Interview: Udom Wongviwatchai
What are some of the BOI’s current priorities?
UDOM WONGVIWATCHAI: Thailand is committed to overcoming the “middle income trap” and is striving to raise standards of living by transitioning into a knowledge-based economy. It is vital that the nation continuously reinvents itself, leveraging unique strengths to upgrade from an economy driven by low labour costs to one based on innovation and sustainable development. The BOI, in turn, is shifting its investment promotion priorities towards skills and technology development, innovation, and research and development (R&D), the driving forces for future economic growth.
Moving forward, the BOI is looking to offer incentives based on the importance of the activity, moving from sectoral to merit-based incentive schemes that evaluate a project’s commitment to R&D and environmental protection. That said, one sector that is set to be prioritised when it comes to ensuring greater value-added production is agriculture. This focus, with attention paid to enhancing the sector’s export competitiveness, also complements the national goals of food security and cleaner energy.
Special privileges are being offered towards investments in energy conservation and alternative energy, as well as towards the production of eco-friendly materials and products such as medical food and natural and synthetic fibres. Another new mandate under the BOI, which should help strengthen the competiveness of Thai companies, is the promotion of outbound investment, especially into neighbouring countries.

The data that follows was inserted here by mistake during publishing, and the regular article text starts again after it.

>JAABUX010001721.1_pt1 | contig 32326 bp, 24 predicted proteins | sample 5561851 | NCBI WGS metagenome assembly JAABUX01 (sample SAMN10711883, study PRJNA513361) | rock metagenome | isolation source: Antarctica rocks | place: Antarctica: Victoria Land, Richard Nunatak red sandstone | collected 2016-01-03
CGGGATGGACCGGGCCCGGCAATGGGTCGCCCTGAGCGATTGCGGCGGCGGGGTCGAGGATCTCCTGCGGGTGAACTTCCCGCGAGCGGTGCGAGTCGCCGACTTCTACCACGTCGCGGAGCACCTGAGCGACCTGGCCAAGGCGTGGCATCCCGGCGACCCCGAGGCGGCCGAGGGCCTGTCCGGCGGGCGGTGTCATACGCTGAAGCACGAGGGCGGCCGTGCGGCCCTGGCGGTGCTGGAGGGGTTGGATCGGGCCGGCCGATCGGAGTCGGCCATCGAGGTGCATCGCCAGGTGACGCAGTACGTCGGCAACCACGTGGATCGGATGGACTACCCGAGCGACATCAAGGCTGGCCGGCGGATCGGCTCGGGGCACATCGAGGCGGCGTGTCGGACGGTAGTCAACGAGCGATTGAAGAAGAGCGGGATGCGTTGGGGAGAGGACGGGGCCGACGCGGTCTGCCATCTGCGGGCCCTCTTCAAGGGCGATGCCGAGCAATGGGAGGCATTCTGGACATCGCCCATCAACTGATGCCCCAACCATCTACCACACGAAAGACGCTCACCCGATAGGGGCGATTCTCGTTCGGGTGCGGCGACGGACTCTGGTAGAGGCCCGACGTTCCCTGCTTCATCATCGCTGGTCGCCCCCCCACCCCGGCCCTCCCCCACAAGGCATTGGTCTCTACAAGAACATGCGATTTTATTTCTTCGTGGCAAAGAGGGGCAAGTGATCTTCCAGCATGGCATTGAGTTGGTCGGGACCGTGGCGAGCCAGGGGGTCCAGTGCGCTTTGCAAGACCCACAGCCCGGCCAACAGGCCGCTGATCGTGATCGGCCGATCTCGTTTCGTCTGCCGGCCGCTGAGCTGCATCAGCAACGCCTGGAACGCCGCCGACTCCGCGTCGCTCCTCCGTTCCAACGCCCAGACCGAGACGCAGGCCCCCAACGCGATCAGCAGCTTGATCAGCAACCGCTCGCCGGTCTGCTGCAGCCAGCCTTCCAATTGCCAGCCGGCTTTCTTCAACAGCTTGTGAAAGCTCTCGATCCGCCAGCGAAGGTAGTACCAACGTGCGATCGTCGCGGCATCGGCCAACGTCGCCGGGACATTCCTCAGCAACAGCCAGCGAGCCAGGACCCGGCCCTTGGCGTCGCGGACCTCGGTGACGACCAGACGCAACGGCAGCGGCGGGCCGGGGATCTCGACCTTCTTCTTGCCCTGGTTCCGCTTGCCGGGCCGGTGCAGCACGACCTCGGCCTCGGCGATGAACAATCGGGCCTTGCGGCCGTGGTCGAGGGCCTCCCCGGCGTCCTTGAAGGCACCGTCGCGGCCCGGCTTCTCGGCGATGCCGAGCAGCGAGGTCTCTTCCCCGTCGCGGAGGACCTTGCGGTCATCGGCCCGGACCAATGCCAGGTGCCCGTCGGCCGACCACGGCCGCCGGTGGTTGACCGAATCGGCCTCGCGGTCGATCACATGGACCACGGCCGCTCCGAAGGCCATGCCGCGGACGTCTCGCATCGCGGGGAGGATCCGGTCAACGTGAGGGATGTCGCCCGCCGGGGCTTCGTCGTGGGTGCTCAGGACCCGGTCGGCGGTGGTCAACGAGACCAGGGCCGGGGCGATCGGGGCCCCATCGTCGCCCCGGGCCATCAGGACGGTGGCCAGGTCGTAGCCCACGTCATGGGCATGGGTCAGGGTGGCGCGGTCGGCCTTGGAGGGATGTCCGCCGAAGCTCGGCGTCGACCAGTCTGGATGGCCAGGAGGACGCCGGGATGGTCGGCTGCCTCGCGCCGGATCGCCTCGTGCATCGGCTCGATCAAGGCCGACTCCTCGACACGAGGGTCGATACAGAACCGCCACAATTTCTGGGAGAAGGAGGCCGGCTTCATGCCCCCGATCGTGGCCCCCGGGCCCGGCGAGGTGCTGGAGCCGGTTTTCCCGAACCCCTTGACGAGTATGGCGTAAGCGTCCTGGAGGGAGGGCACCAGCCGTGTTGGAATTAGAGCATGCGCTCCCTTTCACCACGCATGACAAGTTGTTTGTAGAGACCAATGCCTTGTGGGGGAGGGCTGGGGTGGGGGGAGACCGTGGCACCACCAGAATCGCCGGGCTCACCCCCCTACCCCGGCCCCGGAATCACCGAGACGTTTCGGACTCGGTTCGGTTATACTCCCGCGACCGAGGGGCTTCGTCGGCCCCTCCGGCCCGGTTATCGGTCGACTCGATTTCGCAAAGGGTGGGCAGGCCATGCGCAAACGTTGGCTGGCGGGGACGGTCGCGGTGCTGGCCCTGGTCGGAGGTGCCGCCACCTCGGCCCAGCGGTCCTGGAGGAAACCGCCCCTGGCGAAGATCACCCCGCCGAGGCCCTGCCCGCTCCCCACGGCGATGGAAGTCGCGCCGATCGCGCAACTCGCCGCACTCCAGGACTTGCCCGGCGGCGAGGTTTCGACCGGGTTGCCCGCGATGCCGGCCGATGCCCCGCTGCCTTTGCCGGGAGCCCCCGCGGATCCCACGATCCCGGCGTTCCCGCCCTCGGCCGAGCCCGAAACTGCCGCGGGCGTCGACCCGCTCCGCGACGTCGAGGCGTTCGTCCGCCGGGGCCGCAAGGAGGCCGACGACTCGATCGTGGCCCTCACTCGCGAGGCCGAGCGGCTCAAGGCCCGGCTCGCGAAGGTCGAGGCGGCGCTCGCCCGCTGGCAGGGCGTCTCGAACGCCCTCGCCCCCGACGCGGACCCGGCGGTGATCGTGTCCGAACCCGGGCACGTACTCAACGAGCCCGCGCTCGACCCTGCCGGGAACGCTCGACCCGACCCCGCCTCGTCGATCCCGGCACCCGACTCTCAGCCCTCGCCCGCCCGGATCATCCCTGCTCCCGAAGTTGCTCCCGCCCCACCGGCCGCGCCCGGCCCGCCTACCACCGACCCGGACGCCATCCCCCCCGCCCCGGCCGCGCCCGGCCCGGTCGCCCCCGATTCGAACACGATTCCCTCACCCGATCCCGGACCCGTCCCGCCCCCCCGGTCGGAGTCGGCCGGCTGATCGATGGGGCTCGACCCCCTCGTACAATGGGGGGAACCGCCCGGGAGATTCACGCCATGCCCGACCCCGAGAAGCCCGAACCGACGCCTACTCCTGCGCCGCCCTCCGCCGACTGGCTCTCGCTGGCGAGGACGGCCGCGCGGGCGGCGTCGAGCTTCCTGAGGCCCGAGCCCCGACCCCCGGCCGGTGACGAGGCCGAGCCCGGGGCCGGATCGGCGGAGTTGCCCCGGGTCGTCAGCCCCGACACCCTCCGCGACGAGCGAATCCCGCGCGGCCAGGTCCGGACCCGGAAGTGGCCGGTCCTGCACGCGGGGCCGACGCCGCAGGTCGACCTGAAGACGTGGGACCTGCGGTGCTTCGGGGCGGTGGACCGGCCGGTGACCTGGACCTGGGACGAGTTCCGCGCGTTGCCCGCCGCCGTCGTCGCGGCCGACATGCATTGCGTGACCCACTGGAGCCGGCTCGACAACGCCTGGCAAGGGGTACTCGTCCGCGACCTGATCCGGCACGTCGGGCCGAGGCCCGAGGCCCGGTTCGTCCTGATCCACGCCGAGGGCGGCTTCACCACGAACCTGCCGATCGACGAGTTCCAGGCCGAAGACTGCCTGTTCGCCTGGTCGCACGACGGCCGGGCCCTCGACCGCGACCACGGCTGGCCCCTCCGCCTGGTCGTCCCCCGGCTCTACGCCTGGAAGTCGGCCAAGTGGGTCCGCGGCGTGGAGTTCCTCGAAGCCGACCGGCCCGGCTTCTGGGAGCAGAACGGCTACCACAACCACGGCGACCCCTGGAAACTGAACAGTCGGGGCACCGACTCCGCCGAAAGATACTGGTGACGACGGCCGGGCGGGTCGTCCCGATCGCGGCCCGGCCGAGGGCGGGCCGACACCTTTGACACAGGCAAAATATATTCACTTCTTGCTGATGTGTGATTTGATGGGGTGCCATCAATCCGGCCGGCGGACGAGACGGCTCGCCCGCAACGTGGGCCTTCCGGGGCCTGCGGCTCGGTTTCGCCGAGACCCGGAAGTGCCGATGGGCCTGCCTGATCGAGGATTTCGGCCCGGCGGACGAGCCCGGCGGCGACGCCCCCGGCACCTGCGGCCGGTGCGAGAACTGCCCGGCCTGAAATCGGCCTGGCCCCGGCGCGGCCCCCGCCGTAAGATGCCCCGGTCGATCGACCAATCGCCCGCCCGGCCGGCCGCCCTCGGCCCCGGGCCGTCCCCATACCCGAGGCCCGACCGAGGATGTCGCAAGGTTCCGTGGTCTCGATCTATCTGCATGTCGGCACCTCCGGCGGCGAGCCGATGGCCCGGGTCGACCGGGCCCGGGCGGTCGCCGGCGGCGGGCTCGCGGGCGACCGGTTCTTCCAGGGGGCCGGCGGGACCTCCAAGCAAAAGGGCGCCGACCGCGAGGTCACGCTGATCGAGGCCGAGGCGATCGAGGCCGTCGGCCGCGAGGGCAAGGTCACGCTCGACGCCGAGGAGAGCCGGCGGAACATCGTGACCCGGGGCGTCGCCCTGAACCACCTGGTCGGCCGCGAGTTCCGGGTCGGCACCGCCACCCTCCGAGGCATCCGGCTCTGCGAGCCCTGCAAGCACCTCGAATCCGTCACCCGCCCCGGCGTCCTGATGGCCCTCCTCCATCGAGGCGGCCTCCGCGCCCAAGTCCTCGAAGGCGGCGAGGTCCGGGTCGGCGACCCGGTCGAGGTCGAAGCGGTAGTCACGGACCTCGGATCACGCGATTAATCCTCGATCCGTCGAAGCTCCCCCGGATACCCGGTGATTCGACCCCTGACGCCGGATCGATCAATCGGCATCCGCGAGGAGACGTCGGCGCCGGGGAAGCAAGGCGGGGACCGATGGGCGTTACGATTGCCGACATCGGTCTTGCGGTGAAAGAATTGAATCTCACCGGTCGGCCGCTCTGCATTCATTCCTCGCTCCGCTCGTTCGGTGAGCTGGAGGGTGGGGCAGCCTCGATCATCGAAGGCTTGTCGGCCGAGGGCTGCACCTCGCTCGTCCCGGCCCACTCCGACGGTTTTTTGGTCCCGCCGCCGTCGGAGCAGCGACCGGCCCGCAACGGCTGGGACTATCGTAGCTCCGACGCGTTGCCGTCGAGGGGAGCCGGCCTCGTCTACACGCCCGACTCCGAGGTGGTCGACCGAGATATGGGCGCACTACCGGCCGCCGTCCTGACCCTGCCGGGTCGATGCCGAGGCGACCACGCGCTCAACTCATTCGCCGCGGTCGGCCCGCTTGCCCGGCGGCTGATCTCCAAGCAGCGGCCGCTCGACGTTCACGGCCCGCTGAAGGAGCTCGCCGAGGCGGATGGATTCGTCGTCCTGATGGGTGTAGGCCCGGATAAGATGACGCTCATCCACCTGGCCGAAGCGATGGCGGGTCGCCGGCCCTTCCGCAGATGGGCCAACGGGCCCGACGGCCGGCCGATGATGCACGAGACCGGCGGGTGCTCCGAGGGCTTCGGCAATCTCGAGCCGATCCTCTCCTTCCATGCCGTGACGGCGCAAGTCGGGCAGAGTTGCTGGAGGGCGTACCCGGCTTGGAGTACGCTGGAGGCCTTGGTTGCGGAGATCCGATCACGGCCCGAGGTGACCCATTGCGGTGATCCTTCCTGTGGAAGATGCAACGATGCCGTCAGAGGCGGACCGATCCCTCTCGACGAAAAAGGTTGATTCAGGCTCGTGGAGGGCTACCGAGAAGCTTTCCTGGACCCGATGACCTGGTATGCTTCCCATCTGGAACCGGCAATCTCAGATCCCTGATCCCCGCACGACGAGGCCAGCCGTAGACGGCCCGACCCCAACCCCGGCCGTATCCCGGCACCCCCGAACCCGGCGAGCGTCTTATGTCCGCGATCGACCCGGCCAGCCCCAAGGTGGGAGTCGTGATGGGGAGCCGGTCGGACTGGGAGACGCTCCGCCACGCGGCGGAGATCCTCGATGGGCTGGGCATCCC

What is being done to encourage and build cross-border supply chains and industrial clusters with neighbouring ASEAN countries?
UDOM: The ASEAN Economic Community (AEC) represents a collective trading block of 600m people with growing purchasing power. As the second-largest economy in ASEAN, Thailand is well positioned to take advantage of the new trading regulations that will create freer movement of goods and services. The AEC should also enable Thailand to leverage the strength of the regional block in its bilateral trade negotiations with other markets. Regional connectivity is a top priority, taking centre stage as the formation of the AEC in 2015 draws nearer. Critical to enhanced connectivity will be the strengthening of transportation links to facilitate the movement of goods and reduce logistics costs in Thailand and the Mekong sub-region. The government will play the leading role in investing in strategic projects, including roadways, which will be developed as public-private partnerships.
Linking the country’s roads to other means of transport will be equally important for improving logistics and lowering costs, and the development of the rail network is critical in this regard. A number of missing links will be the first to be constructed, including the 6-km gap in railroads connecting Thailand and Cambodia which will ultimately form a part of the Singapore-Kunming railway. Another important linkage will connect Thailand to the Dawei port in Myanmar.
Reforming rules and regulations on inter-country trade and investment will help facilitate cross-border transport, reducing bureaucratic costs and speeding up processes. Under the Cross Border Transport Agreement within the Greater Mekong Sub-region framework, there is an exchange of traffic rights between countries in the Mekong sub-region.
In addition, a single-stop inspection will be implemented to reduce the time it currently takes for goods to cross borders. Trials are under way along some of the main economic corridors.
In terms of supply chain links in the sub-region, a key priority for Thailand is connectivity with Myanmar, including the Dawei industrial zone and deepsea port, the Kanchanaburi Special Economic Zone, and the East-West Economic Corridor. Fostering environmental cooperation with Mekong countries and ensuring efficient use of natural resources is also a goal, and Thailand provides support by sharing expertise from academic institutions and public organisations with our neighbours.
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